Entrepreneurs upbeat about hiring, researchers find
NEW YORK, NY – Although many small businesses struggle to find staffers to fill their open positions, many entrepreneurs with recently launched companies intend to create jobs within a few years.
That's one of the findings of a study by researchers at Babson College in Wellesley, Massachusetts. The study, based on surveys of approximately 3,000 people in the U.S. during 2018, found that 87% of entrepreneurs with young companies expect to employ workers during the next five years, and 38% expect to have six or more workers. Seventeen percent said they expected to have 20 or more workers in five years.
Those expectations reflect the confidence and optimism of owners of businesses that are in the early stages of growth, the study said. “They trust that they can recruit, hire, and develop employees to help them successfully grow their business," it said.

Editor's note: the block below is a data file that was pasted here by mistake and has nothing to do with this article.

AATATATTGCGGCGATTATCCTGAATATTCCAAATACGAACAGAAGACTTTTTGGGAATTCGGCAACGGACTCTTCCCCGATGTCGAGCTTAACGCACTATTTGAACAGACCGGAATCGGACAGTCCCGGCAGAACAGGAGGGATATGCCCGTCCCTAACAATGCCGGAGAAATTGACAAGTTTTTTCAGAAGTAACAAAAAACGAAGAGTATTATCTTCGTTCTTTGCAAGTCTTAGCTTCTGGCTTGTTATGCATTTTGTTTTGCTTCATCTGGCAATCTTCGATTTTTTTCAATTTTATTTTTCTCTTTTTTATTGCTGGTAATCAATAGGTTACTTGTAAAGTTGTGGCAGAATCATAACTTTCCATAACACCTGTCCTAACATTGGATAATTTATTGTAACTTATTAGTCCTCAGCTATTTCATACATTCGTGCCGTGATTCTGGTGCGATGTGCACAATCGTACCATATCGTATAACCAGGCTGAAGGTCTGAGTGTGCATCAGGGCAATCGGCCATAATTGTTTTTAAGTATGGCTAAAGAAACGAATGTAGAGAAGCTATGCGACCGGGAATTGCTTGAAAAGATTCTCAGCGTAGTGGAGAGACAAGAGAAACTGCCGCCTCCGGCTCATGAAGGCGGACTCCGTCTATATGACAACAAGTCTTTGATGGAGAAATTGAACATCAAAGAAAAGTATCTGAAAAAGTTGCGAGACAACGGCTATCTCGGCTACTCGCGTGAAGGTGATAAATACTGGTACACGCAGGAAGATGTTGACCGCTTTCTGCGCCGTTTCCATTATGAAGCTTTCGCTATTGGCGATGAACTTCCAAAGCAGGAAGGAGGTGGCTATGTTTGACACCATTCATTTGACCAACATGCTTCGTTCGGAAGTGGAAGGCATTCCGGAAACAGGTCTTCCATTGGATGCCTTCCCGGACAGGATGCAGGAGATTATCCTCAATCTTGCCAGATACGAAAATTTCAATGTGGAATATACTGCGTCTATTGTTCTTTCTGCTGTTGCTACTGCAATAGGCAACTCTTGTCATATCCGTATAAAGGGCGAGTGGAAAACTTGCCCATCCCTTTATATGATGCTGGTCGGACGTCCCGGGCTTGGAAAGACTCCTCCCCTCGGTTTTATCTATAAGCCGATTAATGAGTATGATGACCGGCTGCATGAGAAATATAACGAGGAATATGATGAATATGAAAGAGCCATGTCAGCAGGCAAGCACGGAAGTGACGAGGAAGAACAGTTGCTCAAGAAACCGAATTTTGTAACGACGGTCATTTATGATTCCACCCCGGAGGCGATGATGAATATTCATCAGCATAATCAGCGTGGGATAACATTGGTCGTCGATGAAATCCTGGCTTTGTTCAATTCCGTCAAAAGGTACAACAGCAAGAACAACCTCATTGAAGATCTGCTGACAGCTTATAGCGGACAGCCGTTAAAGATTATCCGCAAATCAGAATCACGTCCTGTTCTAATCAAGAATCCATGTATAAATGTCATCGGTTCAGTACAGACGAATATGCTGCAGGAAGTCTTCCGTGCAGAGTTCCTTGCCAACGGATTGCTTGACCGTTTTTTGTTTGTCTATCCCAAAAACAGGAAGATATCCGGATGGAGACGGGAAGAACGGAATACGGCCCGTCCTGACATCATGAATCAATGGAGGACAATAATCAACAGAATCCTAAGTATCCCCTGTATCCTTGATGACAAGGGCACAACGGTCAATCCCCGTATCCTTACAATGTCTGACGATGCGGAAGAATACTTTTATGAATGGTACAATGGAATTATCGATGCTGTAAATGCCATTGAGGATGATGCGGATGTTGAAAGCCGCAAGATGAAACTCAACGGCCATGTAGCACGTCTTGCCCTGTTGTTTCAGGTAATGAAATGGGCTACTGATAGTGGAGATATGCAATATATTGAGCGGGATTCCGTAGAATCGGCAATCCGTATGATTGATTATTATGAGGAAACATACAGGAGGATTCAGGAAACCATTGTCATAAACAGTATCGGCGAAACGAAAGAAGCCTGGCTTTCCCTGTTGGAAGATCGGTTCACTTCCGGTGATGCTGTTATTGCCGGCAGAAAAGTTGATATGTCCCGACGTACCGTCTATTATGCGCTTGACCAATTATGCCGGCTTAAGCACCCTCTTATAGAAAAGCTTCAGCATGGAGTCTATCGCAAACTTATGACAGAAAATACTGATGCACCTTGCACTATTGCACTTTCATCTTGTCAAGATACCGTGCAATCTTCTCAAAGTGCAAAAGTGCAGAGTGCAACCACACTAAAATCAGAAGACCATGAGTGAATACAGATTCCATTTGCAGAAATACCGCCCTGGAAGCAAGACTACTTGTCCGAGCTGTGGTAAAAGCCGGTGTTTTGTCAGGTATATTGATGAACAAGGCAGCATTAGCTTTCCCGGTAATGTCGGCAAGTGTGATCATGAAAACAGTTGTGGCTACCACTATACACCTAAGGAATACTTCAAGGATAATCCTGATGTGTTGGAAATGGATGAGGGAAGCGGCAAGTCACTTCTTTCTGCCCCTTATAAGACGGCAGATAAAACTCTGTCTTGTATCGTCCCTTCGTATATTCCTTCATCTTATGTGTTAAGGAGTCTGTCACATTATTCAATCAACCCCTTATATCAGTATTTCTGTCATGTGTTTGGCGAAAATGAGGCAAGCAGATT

Entrepreneurs in the study were upbeat even as small businesses in general were struggling to find staffers. Hiring at small companies tracked by payroll processor ADP was erratic during 2018. Owners have struggled as the unemployment rate fell, a sign of a shrinking labor pool, and as they reported they couldn't find workers with the skills they needed. Job creation among small businesses has fallen sharply in 2019, but the Babson survey was completed before the current year began.
The jobs entrepreneurs are contemplating may be most abundant in companies that provide finance, real estate and business services, as well as retail and wholesale businesses. Those industries combined account for more than half the new companies the Babson researchers studied.
The study, which examined a range of aspects of entrepreneurship, also looked at business ownership as a means to earn a living — in other words, how many people start companies because they couldn't find other work. Less than 9% of entrepreneurs surveyed said they started their companies out of the need to earn a living. The study found that 2.3% of entrepreneurs ages 45 to 54 started companies out of necessity — the highest amount of any age group in the survey. Possible reasons for that trend include possible age bias that limits opportunities for older workers and a lack of high-tech skills that also curtails their ability to find a job.
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